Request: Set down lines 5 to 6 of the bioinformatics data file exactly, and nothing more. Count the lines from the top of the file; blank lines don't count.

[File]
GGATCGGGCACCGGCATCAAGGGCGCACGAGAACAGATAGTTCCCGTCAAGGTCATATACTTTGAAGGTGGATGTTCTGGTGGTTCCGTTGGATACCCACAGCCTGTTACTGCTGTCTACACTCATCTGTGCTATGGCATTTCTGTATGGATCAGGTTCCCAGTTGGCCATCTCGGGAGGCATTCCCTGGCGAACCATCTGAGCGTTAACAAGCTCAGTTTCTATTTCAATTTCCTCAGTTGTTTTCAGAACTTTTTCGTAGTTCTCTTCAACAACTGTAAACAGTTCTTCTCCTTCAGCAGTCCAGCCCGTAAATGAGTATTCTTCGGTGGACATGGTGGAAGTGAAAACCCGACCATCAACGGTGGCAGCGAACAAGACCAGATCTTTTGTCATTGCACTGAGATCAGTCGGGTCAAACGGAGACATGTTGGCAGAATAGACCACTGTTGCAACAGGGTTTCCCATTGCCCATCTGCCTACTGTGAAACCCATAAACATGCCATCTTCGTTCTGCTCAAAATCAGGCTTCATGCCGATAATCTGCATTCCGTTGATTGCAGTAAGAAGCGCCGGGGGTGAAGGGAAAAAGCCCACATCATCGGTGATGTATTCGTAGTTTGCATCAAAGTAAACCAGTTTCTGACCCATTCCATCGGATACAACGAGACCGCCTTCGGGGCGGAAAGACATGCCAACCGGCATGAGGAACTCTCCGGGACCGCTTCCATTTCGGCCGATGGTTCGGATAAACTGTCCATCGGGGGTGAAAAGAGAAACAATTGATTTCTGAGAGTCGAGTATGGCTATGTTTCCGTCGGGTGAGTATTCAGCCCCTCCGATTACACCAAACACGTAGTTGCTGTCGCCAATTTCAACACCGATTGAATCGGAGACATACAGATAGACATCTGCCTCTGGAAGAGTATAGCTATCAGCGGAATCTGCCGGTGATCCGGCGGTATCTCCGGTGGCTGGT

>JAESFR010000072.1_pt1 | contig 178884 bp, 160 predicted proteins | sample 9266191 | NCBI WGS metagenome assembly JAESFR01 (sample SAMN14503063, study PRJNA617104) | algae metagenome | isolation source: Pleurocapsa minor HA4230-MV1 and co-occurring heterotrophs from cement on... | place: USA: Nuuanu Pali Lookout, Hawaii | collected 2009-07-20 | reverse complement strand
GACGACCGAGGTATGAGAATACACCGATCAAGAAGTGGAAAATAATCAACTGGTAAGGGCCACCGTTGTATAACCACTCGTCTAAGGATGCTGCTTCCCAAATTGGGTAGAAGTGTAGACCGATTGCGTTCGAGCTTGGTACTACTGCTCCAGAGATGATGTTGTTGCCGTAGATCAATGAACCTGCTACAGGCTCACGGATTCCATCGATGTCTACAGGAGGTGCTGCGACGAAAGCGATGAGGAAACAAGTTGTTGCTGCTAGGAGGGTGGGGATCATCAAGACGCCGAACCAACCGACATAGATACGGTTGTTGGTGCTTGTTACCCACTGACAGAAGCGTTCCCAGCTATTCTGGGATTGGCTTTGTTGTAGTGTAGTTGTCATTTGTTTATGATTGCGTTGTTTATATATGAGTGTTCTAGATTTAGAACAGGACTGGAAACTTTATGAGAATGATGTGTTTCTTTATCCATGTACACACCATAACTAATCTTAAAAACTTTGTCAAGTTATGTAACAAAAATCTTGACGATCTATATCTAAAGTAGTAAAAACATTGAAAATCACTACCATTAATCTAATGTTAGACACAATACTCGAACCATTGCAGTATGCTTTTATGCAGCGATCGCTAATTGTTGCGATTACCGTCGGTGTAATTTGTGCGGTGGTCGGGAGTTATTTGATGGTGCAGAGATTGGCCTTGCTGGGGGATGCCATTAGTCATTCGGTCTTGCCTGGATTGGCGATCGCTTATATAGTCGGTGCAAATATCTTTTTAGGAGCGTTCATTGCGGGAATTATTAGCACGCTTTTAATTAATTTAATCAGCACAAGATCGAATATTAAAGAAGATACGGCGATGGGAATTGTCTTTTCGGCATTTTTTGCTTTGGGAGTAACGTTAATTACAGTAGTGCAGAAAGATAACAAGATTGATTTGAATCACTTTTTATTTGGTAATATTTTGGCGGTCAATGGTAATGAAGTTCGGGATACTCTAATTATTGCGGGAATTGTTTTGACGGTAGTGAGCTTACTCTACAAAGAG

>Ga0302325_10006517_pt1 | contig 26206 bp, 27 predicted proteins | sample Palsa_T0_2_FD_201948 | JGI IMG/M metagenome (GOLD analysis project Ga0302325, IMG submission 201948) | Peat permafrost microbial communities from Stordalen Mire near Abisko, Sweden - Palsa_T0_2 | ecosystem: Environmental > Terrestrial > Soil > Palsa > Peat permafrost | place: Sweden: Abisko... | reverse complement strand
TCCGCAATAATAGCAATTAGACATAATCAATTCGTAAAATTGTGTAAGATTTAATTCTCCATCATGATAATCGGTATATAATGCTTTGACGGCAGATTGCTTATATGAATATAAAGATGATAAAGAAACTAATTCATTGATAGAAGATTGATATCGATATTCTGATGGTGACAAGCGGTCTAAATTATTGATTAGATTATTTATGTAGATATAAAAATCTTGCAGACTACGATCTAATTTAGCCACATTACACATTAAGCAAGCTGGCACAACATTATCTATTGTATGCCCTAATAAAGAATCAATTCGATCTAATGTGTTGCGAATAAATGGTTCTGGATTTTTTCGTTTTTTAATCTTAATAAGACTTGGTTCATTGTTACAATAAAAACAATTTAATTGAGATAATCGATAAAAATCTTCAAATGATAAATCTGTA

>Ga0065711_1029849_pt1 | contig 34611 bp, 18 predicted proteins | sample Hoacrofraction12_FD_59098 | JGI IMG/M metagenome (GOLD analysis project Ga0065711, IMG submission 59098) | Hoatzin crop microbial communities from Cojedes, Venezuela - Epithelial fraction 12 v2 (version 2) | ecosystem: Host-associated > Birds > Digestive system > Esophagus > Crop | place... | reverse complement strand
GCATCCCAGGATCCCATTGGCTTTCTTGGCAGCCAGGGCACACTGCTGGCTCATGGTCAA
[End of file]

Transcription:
TCCGCAATAATAGCAATTAGACATAATCAATTCGTAAAATTGTGTAAGATTTAATTCTCCATCATGATAATCGGTATATAATGCTTTGACGGCAGATTGCTTATATGAATATAAAGATGATAAAGAAACTAATTCATTGATAGAAGATTGATATCGATATTCTGATGGTGACAAGCGGTCTAAATTATTGATTAGATTATTTATGTAGATATAAAAATCTTGCAGACTACGATCTAATTTAGCCACATTACACATTAAGCAAGCTGGCACAACATTATCTATTGTATGCCCTAATAAAGAATCAATTCGATCTAATGTGTTGCGAATAAATGGTTCTGGATTTTTTCGTTTTTTAATCTTAATAAGACTTGGTTCATTGTTACAATAAAAACAATTTAATTGAGATAATCGATAAAAATCTTCAAATGATAAATCTGTA

>Ga0065711_1029849_pt1 | contig 34611 bp, 18 predicted proteins | sample Hoacrofraction12_FD_59098 | JGI IMG/M metagenome (GOLD analysis project Ga0065711, IMG submission 59098) | Hoatzin crop microbial communities from Cojedes, Venezuela - Epithelial fraction 12 v2 (version 2) | ecosystem: Host-associated > Birds > Digestive system > Esophagus > Crop | place... | reverse complement strand